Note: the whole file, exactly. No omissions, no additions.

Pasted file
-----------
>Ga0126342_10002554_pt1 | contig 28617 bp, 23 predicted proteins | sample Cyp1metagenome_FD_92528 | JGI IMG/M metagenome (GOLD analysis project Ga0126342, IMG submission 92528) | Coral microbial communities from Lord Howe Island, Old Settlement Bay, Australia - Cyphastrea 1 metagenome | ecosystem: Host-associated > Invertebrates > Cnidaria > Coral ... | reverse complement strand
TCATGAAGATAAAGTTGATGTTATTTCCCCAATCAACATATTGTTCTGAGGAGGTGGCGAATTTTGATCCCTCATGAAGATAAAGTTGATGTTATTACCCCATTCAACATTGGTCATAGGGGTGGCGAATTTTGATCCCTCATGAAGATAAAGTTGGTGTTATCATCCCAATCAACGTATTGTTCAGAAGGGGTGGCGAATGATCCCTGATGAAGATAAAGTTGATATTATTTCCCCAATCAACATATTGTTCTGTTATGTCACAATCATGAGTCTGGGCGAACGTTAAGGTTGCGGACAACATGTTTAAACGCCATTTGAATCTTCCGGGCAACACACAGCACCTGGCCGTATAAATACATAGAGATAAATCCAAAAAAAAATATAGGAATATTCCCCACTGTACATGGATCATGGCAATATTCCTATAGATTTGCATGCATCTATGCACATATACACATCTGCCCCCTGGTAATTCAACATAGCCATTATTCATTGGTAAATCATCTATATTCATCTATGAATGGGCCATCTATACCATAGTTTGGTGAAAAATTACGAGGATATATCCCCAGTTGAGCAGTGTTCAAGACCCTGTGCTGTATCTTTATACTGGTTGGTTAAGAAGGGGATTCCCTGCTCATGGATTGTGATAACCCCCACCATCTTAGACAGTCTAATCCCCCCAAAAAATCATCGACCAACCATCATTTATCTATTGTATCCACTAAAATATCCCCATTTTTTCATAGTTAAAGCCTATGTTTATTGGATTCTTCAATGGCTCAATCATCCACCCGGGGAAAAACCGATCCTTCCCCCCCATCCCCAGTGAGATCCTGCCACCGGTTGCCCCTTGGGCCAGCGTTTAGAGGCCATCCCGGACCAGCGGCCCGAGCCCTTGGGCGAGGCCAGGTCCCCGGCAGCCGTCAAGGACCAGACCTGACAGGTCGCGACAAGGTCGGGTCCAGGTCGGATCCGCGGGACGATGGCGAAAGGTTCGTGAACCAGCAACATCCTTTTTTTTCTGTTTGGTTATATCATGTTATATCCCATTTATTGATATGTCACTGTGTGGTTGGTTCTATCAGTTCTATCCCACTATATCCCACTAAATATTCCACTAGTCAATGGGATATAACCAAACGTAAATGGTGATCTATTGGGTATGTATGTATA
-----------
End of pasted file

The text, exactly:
>Ga0126342_10002554_pt1 | contig 28617 bp, 23 predicted proteins | sample Cyp1metagenome_FD_92528 | JGI IMG/M metagenome (GOLD analysis project Ga0126342, IMG submission 92528) | Coral microbial communities from Lord Howe Island, Old Settlement Bay, Australia - Cyphastrea 1 metagenome | ecosystem: Host-associated > Invertebrates > Cnidaria > Coral ... | reverse complement strand
TCATGAAGATAAAGTTGATGTTATTTCCCCAATCAACATATTGTTCTGAGGAGGTGGCGAATTTTGATCCCTCATGAAGATAAAGTTGATGTTATTACCCCATTCAACATTGGTCATAGGGGTGGCGAATTTTGATCCCTCATGAAGATAAAGTTGGTGTTATCATCCCAATCAACGTATTGTTCAGAAGGGGTGGCGAATGATCCCTGATGAAGATAAAGTTGATATTATTTCCCCAATCAACATATTGTTCTGTTATGTCACAATCATGAGTCTGGGCGAACGTTAAGGTTGCGGACAACATGTTTAAACGCCATTTGAATCTTCCGGGCAACACACAGCACCTGGCCGTATAAATACATAGAGATAAATCCAAAAAAAAATATAGGAATATTCCCCACTGTACATGGATCATGGCAATATTCCTATAGATTTGCATGCATCTATGCACATATACACATCTGCCCCCTGGTAATTCAACATAGCCATTATTCATTGGTAAATCATCTATATTCATCTATGAATGGGCCATCTATACCATAGTTTGGTGAAAAATTACGAGGATATATCCCCAGTTGAGCAGTGTTCAAGACCCTGTGCTGTATCTTTATACTGGTTGGTTAAGAAGGGGATTCCCTGCTCATGGATTGTGATAACCCCCACCATCTTAGACAGTCTAATCCCCCCAAAAAATCATCGACCAACCATCATTTATCTATTGTATCCACTAAAATATCCCCATTTTTTCATAGTTAAAGCCTATGTTTATTGGATTCTTCAATGGCTCAATCATCCACCCGGGGAAAAACCGATCCTTCCCCCCCATCCCCAGTGAGATCCTGCCACCGGTTGCCCCTTGGGCCAGCGTTTAGAGGCCATCCCGGACCAGCGGCCCGAGCCCTTGGGCGAGGCCAGGTCCCCGGCAGCCGTCAAGGACCAGACCTGACAGGTCGCGACAAGGTCGGGTCCAGGTCGGATCCGCGGGACGATGGCGAAAGGTTCGTGAACCAGCAACATCCTTTTTTTTCTGTTTGGTTATATCATGTTATATCCCATTTATTGATATGTCACTGTGTGGTTGGTTCTATCAGTTCTATCCCACTATATCCCACTAAATATTCCACTAGTCAATGGGATATAACCAAACGTAAATGGTGATCTATTGGGTATGTATGTATA